Crickets Lose Ability to Sing: “Evolution in Action”

Ten years ago male crickets on the Hawaiian islands of Oahu and Kauai began to fall mysteriously silent, and now scientists have discovered why.

Some male field crickets have wings that no longer produce noise. Photograph by Nathan Bailey

The culprit is a parasitic fly, relatively new to the region, that’s attracted to the sound of the male field cricket’s song. After the fly’s arrival, crickets on both islands underwent a genetic mutation on their wings that prevents them from singing, according to study leader Nathan Bailey, an evolutionary biologist at the University of St. Andrews in Scotland. By keeping silent, the crickets avoid becoming dinner.

These silencing mutations occurred separately on Oahu and Kauai at almost exactly the same time, creating a rare case of rapid, convergent evolution, according to a study published recently in the journal Current Biology.

“It’s not often you get to watch these things happening in the field,” said Robin Tinghitella, an evolutionary biologist at the University of Denver who studies field crickets.

“We are finding evidence of evolution in action happening right in front of us,” said Tinghitella, who was not involved in the new study.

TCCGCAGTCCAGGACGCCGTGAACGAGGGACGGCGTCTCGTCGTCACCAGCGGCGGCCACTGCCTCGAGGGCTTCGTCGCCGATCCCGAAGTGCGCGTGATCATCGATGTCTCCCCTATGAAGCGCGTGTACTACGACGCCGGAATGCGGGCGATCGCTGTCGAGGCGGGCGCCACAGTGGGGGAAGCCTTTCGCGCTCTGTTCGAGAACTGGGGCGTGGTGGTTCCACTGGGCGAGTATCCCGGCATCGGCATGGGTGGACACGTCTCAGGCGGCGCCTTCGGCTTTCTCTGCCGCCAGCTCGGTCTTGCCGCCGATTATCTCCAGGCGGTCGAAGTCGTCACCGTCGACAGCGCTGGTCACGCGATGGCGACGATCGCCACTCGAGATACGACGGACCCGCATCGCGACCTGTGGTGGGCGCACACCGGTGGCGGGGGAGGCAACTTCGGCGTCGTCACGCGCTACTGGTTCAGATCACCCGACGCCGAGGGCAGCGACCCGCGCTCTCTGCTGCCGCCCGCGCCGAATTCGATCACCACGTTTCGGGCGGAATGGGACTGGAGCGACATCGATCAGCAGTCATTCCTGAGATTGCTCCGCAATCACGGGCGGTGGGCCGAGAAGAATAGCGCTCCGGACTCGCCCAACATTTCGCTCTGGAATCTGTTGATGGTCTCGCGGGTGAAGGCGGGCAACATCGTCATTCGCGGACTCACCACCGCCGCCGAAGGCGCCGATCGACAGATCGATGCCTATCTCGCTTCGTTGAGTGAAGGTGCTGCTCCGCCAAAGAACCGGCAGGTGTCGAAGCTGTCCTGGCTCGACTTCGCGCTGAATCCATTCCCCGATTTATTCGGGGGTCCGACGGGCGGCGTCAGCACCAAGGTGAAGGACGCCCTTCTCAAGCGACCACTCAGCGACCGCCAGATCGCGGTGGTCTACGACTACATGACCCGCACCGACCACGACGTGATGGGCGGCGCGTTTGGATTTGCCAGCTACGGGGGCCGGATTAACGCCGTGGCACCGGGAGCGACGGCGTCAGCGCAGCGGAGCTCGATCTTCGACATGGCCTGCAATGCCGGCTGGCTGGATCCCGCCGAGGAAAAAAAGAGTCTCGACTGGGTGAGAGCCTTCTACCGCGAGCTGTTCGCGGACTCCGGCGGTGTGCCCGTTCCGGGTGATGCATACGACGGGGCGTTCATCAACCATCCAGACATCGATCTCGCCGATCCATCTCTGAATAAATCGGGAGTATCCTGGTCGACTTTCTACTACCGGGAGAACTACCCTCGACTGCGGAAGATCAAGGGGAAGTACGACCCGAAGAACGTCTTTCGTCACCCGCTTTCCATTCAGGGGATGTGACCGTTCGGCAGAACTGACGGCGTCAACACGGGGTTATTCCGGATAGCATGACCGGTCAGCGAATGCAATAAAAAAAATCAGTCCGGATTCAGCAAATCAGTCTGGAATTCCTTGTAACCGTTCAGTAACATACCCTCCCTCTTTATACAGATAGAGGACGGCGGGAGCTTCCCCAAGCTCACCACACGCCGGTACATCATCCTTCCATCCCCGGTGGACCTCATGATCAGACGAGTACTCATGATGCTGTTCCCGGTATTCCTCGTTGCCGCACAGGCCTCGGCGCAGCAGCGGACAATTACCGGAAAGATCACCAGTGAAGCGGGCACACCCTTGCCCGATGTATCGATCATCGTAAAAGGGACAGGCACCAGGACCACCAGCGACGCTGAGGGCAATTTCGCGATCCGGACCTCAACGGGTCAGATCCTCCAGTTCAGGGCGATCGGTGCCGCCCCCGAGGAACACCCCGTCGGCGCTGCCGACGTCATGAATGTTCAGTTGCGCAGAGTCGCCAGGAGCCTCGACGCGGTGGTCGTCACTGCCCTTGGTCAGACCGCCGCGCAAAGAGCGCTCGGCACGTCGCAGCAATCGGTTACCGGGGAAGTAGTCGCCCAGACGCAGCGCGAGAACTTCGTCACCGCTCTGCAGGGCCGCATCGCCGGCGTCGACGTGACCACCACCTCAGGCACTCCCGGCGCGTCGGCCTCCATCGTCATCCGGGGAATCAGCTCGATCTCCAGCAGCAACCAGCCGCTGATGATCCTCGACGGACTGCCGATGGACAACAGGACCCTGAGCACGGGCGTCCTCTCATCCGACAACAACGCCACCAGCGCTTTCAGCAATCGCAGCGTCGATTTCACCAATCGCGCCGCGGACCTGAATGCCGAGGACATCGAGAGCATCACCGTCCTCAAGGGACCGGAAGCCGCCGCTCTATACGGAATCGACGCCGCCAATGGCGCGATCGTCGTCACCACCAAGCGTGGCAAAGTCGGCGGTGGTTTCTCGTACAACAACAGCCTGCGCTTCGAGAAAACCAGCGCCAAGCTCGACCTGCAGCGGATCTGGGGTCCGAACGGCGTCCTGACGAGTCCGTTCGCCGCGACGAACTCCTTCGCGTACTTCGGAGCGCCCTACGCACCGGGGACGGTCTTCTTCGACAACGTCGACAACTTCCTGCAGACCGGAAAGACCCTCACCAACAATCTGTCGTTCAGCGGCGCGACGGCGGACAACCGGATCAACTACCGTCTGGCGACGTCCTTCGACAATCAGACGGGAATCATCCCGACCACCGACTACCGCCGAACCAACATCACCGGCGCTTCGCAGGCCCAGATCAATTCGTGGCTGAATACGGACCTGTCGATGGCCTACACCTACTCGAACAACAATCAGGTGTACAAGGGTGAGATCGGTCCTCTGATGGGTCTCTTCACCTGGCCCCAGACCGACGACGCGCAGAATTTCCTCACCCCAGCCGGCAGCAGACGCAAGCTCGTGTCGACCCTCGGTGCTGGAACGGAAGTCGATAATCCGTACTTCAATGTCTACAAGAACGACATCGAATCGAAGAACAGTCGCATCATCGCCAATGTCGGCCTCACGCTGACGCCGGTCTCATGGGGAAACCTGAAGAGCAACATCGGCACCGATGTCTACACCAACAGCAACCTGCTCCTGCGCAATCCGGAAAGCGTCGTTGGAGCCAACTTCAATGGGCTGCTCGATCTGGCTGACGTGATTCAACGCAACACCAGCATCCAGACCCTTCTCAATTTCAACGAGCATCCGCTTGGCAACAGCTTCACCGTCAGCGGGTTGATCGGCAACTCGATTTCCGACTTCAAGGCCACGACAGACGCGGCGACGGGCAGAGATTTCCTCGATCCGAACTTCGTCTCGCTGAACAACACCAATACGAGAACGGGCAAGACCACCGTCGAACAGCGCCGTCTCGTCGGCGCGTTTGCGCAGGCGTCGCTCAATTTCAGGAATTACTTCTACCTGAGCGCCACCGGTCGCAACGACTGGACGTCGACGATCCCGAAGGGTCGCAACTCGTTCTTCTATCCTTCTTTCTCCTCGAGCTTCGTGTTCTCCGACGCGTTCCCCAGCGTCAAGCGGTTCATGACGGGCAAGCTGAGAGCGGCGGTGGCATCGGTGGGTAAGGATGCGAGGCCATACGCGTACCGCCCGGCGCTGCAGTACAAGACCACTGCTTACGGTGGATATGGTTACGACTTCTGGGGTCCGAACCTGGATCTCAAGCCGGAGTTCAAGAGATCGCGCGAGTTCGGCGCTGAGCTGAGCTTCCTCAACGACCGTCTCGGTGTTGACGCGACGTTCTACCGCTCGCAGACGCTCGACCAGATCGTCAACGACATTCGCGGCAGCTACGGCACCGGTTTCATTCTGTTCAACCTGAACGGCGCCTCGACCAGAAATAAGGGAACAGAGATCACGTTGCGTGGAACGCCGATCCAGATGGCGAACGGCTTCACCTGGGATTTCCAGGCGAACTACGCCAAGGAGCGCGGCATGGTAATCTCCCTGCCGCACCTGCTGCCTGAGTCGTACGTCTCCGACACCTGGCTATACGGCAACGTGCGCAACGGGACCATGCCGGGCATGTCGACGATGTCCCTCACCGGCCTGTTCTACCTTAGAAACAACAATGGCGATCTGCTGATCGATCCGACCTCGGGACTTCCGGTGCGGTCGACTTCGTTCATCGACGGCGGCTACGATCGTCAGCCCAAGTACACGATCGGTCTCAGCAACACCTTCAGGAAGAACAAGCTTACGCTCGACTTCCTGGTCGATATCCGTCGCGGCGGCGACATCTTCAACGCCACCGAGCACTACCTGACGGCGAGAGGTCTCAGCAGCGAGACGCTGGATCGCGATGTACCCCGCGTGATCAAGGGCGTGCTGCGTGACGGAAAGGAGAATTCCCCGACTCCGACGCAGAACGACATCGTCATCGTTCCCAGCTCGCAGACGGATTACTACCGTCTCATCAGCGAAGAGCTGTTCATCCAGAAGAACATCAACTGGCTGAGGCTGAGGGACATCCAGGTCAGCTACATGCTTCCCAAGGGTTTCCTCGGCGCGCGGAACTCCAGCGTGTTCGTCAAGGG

Silenced Song

When the ancient Polynesians began their diaspora through the South Pacific—including Hawaii—they brought the field cricket with them.

Males sing by rubbing a pointed scraper on the end of one wing against a file on the other, which is a modified wing vein that contains several teeth. (Also see “World’s Loudest Animals—’Power Saw’ Cricket, More.”)

The sound resonates through special structures in the wing and lures the females toward an attractive male. The males’ song also serves several other functions, including a show of aggression.

This singing scheme has worked effectively for thousands of years on islands across the Pacific Ocean, but at some point after the crickets arrived in Hawaii—scientists still aren’t sure exactly when—the parasitic fly Ormia ochracea arrived. (See Hawaii pictures.)